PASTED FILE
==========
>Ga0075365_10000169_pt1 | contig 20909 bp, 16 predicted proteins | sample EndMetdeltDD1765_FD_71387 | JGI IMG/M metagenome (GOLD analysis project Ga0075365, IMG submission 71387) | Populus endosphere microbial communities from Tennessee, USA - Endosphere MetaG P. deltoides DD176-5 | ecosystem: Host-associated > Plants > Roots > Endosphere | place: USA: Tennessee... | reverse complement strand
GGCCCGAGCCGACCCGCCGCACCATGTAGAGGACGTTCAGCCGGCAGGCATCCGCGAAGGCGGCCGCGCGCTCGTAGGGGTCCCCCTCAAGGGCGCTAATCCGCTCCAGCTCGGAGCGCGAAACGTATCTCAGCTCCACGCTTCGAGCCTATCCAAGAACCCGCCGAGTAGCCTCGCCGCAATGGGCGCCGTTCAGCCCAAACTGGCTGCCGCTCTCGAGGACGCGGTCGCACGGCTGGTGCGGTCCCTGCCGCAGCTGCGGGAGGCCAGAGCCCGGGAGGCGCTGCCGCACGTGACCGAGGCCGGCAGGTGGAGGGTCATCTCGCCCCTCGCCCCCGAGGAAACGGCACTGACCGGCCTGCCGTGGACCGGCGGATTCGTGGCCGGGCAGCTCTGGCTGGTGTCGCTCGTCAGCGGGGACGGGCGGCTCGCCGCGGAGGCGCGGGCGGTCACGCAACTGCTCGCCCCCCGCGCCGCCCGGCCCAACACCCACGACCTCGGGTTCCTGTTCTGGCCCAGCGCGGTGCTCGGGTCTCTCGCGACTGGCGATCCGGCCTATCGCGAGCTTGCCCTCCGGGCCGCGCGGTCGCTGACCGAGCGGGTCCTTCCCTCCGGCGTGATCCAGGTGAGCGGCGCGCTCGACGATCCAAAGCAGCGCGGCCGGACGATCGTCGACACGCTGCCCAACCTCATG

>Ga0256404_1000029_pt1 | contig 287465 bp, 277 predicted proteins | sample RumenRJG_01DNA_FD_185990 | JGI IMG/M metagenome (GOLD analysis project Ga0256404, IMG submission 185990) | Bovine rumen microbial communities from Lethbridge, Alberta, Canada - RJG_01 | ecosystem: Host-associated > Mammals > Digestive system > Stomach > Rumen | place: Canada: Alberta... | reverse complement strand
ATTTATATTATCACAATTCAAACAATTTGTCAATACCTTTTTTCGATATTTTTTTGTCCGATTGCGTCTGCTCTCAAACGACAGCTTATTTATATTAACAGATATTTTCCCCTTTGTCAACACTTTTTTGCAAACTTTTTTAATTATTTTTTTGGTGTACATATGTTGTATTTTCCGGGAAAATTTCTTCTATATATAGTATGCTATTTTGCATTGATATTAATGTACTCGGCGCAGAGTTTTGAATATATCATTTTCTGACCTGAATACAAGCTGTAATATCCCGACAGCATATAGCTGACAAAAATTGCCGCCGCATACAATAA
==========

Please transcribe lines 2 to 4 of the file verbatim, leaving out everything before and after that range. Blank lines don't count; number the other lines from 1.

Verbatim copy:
GGCCCGAGCCGACCCGCCGCACCATGTAGAGGACGTTCAGCCGGCAGGCATCCGCGAAGGCGGCCGCGCGCTCGTAGGGGTCCCCCTCAAGGGCGCTAATCCGCTCCAGCTCGGAGCGCGAAACGTATCTCAGCTCCACGCTTCGAGCCTATCCAAGAACCCGCCGAGTAGCCTCGCCGCAATGGGCGCCGTTCAGCCCAAACTGGCTGCCGCTCTCGAGGACGCGGTCGCACGGCTGGTGCGGTCCCTGCCGCAGCTGCGGGAGGCCAGAGCCCGGGAGGCGCTGCCGCACGTGACCGAGGCCGGCAGGTGGAGGGTCATCTCGCCCCTCGCCCCCGAGGAAACGGCACTGACCGGCCTGCCGTGGACCGGCGGATTCGTGGCCGGGCAGCTCTGGCTGGTGTCGCTCGTCAGCGGGGACGGGCGGCTCGCCGCGGAGGCGCGGGCGGTCACGCAACTGCTCGCCCCCCGCGCCGCCCGGCCCAACACCCACGACCTCGGGTTCCTGTTCTGGCCCAGCGCGGTGCTCGGGTCTCTCGCGACTGGCGATCCGGCCTATCGCGAGCTTGCCCTCCGGGCCGCGCGGTCGCTGACCGAGCGGGTCCTTCCCTCCGGCGTGATCCAGGTGAGCGGCGCGCTCGACGATCCAAAGCAGCGCGGCCGGACGATCGTCGACACGCTGCCCAACCTCATG

>Ga0256404_1000029_pt1 | contig 287465 bp, 277 predicted proteins | sample RumenRJG_01DNA_FD_185990 | JGI IMG/M metagenome (GOLD analysis project Ga0256404, IMG submission 185990) | Bovine rumen microbial communities from Lethbridge, Alberta, Canada - RJG_01 | ecosystem: Host-associated > Mammals > Digestive system > Stomach > Rumen | place: Canada: Alberta... | reverse complement strand
ATTTATATTATCACAATTCAAACAATTTGTCAATACCTTTTTTCGATATTTTTTTGTCCGATTGCGTCTGCTCTCAAACGACAGCTTATTTATATTAACAGATATTTTCCCCTTTGTCAACACTTTTTTGCAAACTTTTTTAATTATTTTTTTGGTGTACATATGTTGTATTTTCCGGGAAAATTTCTTCTATATATAGTATGCTATTTTGCATTGATATTAATGTACTCGGCGCAGAGTTTTGAATATATCATTTTCTGACCTGAATACAAGCTGTAATATCCCGACAGCATATAGCTGACAAAAATTGCCGCCGCATACAATAA